• Bigger text – Make text larger for readability, with a minimum font size of 14 pixels.
  • Better padding – Increase padding and line-height of densely packed links to increase touch accuracy. This applies especially to form elements and calendar dropdowns.
  • Removed hovers – Remove mouse hover interactions wherever possible. If you want to keep them, extend hover to support tap-and-hold interactions as well as mouse hover.
  • Content fluidity – Consider making the design flexible to cover the full range of tablet screen sizes – from 600px to 1000px wide – instead of fixing page widths in stone.
  • Banished Flash – With iPads clinching such a big portion of the tablet market, Flash elements must be removed.
  • Faster positioning – Remove elements using the declaration (real or simulated) "position:fixed" because they slow down page scrolling on tablets much more than on desktop.

Bonus tip: Devise your own tablet design guidelines by observing what people say, what they do and how those are sometimes the same and sometimes different. Talk to your users and listen to what they say. Then review your analytics to see what they do. Where your observations diverge, we recommend using data to guide your decisions without being deaf to what people are saying.

For example, one recent tablet enhancement we discovered was immensely beneficial was a text resizing control. In interviews, users said they loved it because they didn’t need to use their reading glasses. In analytics, users showed they loved it with deeper sessions and a better conversion rate.

Each website’s tablet design guidelines must come from the specifics of its situation so start with your users and respond to their needs. Read on for how to do that.

3. Surprise: User Habits May Vary

The iPad mini may have the same 4:3 aspect ratio as the iPad and it may be called an iPad, but it’s an altogether different creature from the tablet that’s already sold over 100-million units.

Apple's new "middle child" sits somewhere between the iPhone and the iPad. We anticipate the size and form factors of the seven-inch device will make it more portable than the iPad and yet much more of a personal device, like the iPhone and iPod Touch.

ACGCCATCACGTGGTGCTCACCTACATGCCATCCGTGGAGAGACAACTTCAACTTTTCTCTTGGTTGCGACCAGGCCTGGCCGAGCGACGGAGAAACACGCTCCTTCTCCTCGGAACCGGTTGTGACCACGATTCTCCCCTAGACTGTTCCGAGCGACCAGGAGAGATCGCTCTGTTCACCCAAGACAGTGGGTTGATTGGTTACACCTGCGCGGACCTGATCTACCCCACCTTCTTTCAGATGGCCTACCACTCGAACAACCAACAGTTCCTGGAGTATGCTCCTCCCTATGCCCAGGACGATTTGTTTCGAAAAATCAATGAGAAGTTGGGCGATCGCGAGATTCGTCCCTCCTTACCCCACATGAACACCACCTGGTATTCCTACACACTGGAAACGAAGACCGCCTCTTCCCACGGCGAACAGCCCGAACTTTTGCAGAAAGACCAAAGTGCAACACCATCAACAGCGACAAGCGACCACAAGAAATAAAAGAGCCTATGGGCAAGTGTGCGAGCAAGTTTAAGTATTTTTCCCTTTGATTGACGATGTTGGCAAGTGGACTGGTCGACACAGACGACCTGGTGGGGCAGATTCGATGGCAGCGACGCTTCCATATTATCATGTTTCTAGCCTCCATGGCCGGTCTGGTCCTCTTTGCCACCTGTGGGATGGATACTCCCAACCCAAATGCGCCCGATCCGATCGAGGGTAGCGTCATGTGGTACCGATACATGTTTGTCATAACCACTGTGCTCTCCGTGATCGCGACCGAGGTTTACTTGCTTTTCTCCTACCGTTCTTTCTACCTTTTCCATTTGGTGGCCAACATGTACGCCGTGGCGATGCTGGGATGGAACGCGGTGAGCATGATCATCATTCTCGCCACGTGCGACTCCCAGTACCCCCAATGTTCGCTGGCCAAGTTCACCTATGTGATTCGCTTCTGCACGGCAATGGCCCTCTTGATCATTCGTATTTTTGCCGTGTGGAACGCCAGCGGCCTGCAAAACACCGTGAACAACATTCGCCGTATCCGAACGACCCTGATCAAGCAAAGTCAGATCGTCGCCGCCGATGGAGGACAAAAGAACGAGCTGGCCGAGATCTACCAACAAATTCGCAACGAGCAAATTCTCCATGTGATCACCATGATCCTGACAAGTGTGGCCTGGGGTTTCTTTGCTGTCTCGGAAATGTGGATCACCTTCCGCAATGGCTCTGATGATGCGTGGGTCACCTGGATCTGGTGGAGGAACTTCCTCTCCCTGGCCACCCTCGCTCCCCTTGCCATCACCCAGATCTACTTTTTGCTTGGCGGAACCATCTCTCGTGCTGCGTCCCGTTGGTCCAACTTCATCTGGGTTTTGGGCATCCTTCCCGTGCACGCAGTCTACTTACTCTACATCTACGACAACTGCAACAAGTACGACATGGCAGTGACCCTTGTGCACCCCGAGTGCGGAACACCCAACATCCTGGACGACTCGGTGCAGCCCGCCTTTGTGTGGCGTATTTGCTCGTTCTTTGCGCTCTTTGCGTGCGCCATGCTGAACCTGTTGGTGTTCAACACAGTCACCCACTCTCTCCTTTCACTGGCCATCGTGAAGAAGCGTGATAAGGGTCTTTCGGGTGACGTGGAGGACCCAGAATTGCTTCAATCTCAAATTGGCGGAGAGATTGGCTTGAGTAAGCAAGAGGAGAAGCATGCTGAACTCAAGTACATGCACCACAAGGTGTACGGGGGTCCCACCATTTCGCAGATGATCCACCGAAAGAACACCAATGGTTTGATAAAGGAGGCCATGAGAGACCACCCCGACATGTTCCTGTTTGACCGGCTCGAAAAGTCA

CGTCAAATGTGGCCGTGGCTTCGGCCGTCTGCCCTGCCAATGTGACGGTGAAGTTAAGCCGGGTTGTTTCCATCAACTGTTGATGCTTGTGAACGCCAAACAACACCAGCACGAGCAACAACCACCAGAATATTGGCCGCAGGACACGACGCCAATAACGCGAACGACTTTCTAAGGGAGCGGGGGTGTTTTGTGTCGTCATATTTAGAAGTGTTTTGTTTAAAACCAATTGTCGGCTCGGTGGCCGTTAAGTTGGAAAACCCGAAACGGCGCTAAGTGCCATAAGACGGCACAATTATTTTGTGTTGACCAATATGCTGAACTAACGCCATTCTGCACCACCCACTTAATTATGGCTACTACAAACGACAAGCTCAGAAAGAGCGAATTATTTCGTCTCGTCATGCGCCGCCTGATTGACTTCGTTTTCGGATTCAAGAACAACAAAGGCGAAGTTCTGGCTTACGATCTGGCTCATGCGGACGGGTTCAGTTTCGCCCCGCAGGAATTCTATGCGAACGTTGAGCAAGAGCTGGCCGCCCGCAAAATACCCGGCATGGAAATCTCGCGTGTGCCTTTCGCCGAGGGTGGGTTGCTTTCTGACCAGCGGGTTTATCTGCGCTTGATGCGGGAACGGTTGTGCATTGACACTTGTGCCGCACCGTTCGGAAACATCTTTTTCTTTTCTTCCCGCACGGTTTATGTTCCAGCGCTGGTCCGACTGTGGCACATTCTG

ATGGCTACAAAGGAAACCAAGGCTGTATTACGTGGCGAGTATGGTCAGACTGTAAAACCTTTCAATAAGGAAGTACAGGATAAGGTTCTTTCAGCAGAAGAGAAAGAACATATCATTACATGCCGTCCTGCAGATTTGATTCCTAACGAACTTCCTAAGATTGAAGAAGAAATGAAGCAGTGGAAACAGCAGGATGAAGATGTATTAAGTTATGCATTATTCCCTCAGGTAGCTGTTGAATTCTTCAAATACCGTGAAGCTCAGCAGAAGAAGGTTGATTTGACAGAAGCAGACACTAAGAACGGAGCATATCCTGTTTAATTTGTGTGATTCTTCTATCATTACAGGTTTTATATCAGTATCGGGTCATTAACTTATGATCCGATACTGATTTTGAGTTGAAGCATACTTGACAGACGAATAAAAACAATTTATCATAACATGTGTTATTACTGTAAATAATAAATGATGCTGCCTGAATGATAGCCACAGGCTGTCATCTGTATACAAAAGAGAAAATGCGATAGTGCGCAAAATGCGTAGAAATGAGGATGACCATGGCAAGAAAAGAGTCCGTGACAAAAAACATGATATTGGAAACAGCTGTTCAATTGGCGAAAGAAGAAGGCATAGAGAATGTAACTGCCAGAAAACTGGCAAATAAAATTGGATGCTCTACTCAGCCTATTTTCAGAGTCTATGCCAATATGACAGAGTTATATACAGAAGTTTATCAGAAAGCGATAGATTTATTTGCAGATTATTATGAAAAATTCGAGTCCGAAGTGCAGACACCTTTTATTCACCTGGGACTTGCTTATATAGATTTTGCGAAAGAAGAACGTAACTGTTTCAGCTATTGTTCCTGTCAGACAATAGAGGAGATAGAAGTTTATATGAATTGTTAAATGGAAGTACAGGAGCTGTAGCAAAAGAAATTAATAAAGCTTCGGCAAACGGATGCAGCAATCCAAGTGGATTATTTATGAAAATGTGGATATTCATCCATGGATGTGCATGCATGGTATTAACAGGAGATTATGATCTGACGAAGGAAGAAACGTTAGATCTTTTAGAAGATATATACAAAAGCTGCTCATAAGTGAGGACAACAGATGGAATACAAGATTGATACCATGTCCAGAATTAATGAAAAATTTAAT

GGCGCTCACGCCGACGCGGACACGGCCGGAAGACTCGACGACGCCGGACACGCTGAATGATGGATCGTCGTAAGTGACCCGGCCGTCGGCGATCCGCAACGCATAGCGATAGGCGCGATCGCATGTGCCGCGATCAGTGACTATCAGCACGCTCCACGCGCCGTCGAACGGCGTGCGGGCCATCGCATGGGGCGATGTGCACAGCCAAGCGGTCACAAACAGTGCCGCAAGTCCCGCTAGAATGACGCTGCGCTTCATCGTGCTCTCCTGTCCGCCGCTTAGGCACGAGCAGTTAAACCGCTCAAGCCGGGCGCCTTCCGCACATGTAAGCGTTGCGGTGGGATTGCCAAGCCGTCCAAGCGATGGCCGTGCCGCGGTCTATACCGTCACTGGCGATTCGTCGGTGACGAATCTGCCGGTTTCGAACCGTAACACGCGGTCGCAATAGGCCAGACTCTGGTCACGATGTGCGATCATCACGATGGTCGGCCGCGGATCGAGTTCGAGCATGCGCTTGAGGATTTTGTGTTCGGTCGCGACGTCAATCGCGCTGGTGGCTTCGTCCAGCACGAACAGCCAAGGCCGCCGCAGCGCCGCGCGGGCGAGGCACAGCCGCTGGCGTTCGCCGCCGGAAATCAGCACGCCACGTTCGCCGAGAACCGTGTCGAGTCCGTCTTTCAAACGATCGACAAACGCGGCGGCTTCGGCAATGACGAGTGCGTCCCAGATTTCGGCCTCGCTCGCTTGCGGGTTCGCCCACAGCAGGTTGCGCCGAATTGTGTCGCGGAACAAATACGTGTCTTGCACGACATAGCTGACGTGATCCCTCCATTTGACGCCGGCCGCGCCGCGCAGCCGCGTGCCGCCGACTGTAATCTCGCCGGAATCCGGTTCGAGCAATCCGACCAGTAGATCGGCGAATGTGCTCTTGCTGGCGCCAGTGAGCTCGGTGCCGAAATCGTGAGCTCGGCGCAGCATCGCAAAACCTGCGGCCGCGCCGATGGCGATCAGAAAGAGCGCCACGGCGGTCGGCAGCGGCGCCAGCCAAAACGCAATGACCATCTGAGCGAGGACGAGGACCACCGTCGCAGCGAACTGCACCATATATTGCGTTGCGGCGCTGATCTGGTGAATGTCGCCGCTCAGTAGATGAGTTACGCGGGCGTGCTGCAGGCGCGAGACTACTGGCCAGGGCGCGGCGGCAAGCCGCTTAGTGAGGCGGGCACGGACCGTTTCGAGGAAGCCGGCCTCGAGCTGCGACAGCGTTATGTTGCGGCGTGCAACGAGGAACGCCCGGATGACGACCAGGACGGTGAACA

A different form may also mean different function for the iPad mini.

For instance, we think the iPad mini will be a huge hit for commuters and travellers who can easily slip the seven-inch screen into a handbag, laptop bag, purse or carry-on case. People will use it for content snacking, distraction, entertainment and productivity. We predict that iPad mini users will seek out and engage in immersive experiences: e-books; movies and videos; games and other types of entertainment; reading in medium and long form; social media like Facebook and Twitter; and shopping and product research.

Of course, we’ll need to wait and see how iPad mini user behavior emerges. But once patterns emerge, it’s imperative you understand user habits and be able to build experiences that people return to. For foundational understanding, we always like to revisit the three modes of mobile usage:

  • Repetitive Now users are seeking recurring real-time information, such as stock quotes, sports scores and auction listings.
  • Bored Now users are seeking distraction, entertainment or connection through a mobile device on services like Facebook, Instagram and Twitter, or in their email.
  • Urgent Now users are seeking urgent information on their mobile device that is often related to location or activity, mostly through search engines and recommendation sites like Yelp or Foursquare.

We’ve gone in-depth to unpack these modes in this blog post: Three Modes of Mobile User Experience.

And no matter how people use your website, the #1 requirement across all websites and all kinds of web usage is that the experience is fast.

4. Performance: Not Optional

The iPad mini will connect to the web by wifi and by cellular networks so its performance will resemble a smartphone more than a full-sized desktop computer.

To succeed in designing and developing for the iPad mini, web builders will need to respect performance constraints, both in delivering content and in running content on the device. Here are some best practices to ensure your customers get a snappy and satisfying experience.

  • Cut down on HTTP requests. While tablets have screen areas close to that of laptops, their processing power is much more like phones. Additional on-page elements – like Facebook Connect and Google +1 – might fit into a tablet-sized wireframe, but real-world performance and user experience can quickly suffer.